BROOKBANKS noted the new formulas are based on actual behaviors and not reach as much. Agencies are trying to figure how to drive business results On a different subject, BROOKBANKS said the GRP at some point will not be the standard, it is going to be awhile, but it will go away.
FARBER asked “Big data, what are you looking for? Are you looking at how radio affects social metrics? Will it become important?
TARKELSEN noted the data story will not go away. He said, "How we harness and interpret will get augmented and require new skill sets. The opportunity for Urban radio will be what the data movement will do for audiences. If I can understand audiences to sell to, I want your audience and not your reach. Operating systems will take center stage, how and where you plug in will be the opportunity for Urban radio."
FARBER said, providing the data and being able to explain it, it is important. How do you see radio?"
EHLERS explained it’s about innovation and new ways to solve clients business problems. BROOKSBANKS jumped in, saying, "I have seen an increase in national radio and a decrease in local radio, my agency is seeing that. It surprised me. I am an advocate for my clients business. If we can keep the conversation of what we are trying to do for our clients business, it changes the dialog. African-Americans have always been on the cutting edge of music and how it works into our cultural being over all, it does not get talked about enough, I see opportunity there."
TARKELSEN added, "radio does matter, we call it audio, we need to think through all the platforms out there, nothing has gone away with the introduction of any new platforms. Never had a client say we have a new product and I will start with radio. Not shiny and new, got to always go back to the connection with the core audience. There are rules; it’s a new world order. There are masses opportunities within your majority audience, it’s about how do we do it better."
BROOKSBANKS said the agency model will change and we will be doing more planning in real time, it will take time but in five years, it will look very different.
Special One-One One NABOB and National Marketer Session
KJLH VP/GM KAREN SLADE and TOYOTA USA VP/African-American Strategy and JAMES COLON gave some eye opening information on the subject of Ethnic minority perception.
COLON presented factual statistics for Ethnic consumers. The metrics say by 2043, ethnic majorities will become the majority. "It is impacting our business now, one out of every four new cars is being purchased by ethnic consumers. The car industry is hot. This might be the best year ever."
Including Asians, Hispanics and African-Americans, over one million luxury vehicles are purchased by ethnic minority consumers. These metrics come from car registrations. By the way, the #1 luxury brand for African-Americans is the MERCEDES.
He added these dramatic shifts are huge and not just in small towns, it’s small and large cities across the country. AMERICA loves pick up trucks and small SUVs, etc. African-Americans are buying trucks, sedans and luxury cars. Women are driving growth to the automotive business; they comprise 40% of what is going on. Women are influences on automotive decisions. There are regional differences among women and car purchases.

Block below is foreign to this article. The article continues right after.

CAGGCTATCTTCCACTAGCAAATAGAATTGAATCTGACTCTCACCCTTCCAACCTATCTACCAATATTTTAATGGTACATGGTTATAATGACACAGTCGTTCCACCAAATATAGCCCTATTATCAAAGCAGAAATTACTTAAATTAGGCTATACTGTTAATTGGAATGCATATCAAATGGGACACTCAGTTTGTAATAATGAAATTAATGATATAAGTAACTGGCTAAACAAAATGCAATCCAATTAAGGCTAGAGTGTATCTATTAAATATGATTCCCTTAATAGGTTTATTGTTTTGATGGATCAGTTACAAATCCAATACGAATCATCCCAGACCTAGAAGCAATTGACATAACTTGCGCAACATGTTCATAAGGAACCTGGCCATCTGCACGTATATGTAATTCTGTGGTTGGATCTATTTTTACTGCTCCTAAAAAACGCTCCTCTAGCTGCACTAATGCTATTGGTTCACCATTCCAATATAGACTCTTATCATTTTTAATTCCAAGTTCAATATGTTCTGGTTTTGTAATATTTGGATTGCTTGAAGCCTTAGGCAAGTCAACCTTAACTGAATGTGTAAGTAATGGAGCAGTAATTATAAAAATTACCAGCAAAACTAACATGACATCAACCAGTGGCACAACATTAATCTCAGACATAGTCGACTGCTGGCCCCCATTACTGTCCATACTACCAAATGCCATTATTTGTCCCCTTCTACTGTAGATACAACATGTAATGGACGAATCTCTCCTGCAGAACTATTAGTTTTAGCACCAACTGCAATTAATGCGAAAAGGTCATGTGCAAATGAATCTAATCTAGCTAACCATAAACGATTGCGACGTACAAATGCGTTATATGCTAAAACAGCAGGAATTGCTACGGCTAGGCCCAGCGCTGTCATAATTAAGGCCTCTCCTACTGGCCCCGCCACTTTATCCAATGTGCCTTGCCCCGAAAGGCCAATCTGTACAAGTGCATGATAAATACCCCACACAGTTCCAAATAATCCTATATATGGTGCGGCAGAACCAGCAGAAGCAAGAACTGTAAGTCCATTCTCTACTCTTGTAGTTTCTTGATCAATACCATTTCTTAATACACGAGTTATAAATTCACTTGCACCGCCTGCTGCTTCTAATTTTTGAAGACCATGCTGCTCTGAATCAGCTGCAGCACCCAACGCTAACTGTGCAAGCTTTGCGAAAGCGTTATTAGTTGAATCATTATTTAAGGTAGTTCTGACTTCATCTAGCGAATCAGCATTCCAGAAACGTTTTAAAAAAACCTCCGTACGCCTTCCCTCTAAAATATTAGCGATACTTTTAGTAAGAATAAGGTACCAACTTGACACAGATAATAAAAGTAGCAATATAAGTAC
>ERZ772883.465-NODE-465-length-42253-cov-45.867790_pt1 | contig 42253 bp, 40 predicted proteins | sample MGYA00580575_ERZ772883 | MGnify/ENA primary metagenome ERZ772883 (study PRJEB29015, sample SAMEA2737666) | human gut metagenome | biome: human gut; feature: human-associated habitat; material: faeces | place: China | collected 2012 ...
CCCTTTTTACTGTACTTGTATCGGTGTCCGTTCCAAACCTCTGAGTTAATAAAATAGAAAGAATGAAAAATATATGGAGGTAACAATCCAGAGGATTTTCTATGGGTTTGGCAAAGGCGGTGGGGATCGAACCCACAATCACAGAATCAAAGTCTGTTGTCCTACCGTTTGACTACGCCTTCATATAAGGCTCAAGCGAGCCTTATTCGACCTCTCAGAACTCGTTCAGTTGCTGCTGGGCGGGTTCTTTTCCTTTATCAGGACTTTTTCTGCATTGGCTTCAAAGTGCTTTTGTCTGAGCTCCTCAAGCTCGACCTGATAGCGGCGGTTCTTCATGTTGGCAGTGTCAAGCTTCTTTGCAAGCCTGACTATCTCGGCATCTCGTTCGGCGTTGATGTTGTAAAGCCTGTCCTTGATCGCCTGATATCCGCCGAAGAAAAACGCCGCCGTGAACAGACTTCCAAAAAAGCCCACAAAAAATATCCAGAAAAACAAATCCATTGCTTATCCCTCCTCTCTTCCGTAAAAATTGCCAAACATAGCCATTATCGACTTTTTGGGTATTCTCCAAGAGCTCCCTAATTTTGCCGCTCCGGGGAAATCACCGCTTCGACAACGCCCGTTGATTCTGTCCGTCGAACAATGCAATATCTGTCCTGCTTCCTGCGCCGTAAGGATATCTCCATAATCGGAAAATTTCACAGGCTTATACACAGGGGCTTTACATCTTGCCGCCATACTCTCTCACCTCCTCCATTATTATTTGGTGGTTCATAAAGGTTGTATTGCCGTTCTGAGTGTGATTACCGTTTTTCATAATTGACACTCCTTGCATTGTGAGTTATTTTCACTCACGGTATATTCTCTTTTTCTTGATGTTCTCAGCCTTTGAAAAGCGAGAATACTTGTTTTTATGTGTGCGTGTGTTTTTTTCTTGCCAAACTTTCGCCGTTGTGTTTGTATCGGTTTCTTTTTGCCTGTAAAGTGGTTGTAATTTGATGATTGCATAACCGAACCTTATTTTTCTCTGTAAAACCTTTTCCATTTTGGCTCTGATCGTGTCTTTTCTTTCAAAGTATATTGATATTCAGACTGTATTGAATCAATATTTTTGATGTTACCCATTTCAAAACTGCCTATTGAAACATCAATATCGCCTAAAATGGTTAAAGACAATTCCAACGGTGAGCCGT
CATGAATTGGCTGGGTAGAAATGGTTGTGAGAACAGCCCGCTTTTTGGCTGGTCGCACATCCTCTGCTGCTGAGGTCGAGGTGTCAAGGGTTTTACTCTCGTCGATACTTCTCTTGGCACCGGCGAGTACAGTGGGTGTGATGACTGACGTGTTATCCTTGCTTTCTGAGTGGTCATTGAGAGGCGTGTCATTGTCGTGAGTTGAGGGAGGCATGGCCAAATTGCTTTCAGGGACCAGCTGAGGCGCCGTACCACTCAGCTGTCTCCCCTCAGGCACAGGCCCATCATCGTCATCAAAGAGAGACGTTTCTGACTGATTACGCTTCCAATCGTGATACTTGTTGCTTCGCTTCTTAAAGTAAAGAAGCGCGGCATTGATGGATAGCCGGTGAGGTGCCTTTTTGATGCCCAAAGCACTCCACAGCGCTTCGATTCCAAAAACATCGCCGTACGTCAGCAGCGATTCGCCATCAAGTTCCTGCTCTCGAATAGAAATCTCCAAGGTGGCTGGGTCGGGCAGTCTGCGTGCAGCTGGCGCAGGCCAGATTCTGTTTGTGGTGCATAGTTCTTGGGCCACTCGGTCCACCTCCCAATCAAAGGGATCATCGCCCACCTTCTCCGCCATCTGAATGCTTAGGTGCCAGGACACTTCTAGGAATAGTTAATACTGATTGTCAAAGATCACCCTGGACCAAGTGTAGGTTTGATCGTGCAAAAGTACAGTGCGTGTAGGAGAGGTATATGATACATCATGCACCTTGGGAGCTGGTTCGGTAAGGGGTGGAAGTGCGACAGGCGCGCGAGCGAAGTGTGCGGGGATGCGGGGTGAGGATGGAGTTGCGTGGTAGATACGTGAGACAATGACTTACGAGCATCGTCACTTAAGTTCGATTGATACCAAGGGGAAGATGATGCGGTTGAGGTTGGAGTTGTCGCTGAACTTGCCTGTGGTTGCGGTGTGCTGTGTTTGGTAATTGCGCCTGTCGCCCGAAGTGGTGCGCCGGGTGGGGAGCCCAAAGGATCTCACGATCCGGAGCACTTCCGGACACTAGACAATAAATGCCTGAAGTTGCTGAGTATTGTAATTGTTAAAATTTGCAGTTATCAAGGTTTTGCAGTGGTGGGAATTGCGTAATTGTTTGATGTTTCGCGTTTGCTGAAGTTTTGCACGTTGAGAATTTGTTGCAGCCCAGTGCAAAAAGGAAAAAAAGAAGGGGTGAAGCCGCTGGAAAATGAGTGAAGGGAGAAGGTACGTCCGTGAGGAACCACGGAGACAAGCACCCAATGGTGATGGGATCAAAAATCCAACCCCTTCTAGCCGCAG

SLADE added, "We need to understand his initiatives, goals and objectives of who we are selling to. She summarized, knowing these things will allow opportunities for us to sell a client."
National Marketers Panel
CUMULUS/WESTWOOD ONE Chief Marketing Officer PIERRE BOUVARD introduced moderator ONE SOLUTION Pres. DETAVIO SAMUELS. On the panel were WALMART VP/Media WANDA YOUNG, STATE FARM Senior National Marketing Analyst CYNTHIA DAVENPORT, St. JUDES CHILDRENS RESEARCH Hospitals JASMINE BOYD, and NATIONWIDE INSURANCE Senior National Marketing Analyst RUBEN MINOR.
Before the panel got under way, BOUVARD shard with the audience, TV numbers are dropping sharply -- the reach is not the same. Radio levels are still consistent.
YOUNG noted African-American audiences are growing. DAVENPORT said, "We believe in radio, we do partnerships with a lot of companies. We believe in radio and measure our media results. Radio has been good for us. We want the highest return for what we spend."
MINOR told the room that he uses other platforms, FACEBOOK, INSTAGRAM, SNAP SHOT and all the social media outlets to reach the consumer. DAVENPORT said, "We love leads at STATE FARM. We look for what kind of branding we can get, what partnerships we can form."
SAMUELS posed the question “What are the touch points you are using to reach the audience?”
DAVENPORT said, "it's less transactional and more about relationships. We don’t like one-offs .. how can we connect, are we reaching the consumer culturally through our sponsorship? Gospel is a loyal market for example; the faith-based is all about education."
MINOR explained the element of trust is important, the listener needs to feel authenticity, as you market to the community, get the trust. YOUNG said, "We try to get the trust every customer across the racial spectrum. We are about reaching families. African-American women care about their families and we want to keep focusing on what the consumer thinks."
BOYD commented that at ST .JUDES, "We have loyal supporters, we are a brand a station partners with that has national trust. We have research to show why you should team up with us." DAVENPORT added, "The trust factor for us is very important. We don’t have a tangible product, with insurance, we sell trust. Building trust is a huge part of touch points with audiences."
SAMUELS asked the room to look at The power of Black media today.
MINOR explained, "Black media brings intentional branding to the table." MINOR pointed out, "As long as African-Americans exist, it will exist. Sometimes the influence floats to the negative, and things get blinded by the bling sometimes. We need to be responsible." YOUNG added, "We promote diversity, our company is designed to be diverse with general media, and Black media. Black media is Black culture."
BOYD countered, "We have a responsibility and we also have to recognize all Blacks are not monolithic. Media's responsibility is to reach people where they are. Minorities are diverse in themselves; one brush does not fit all. We have to look beyond segmentation, but I want to be everywhere."
YOUNG said, "I want to see me, but I want to go to Black media for intentionality to market to African-Americans."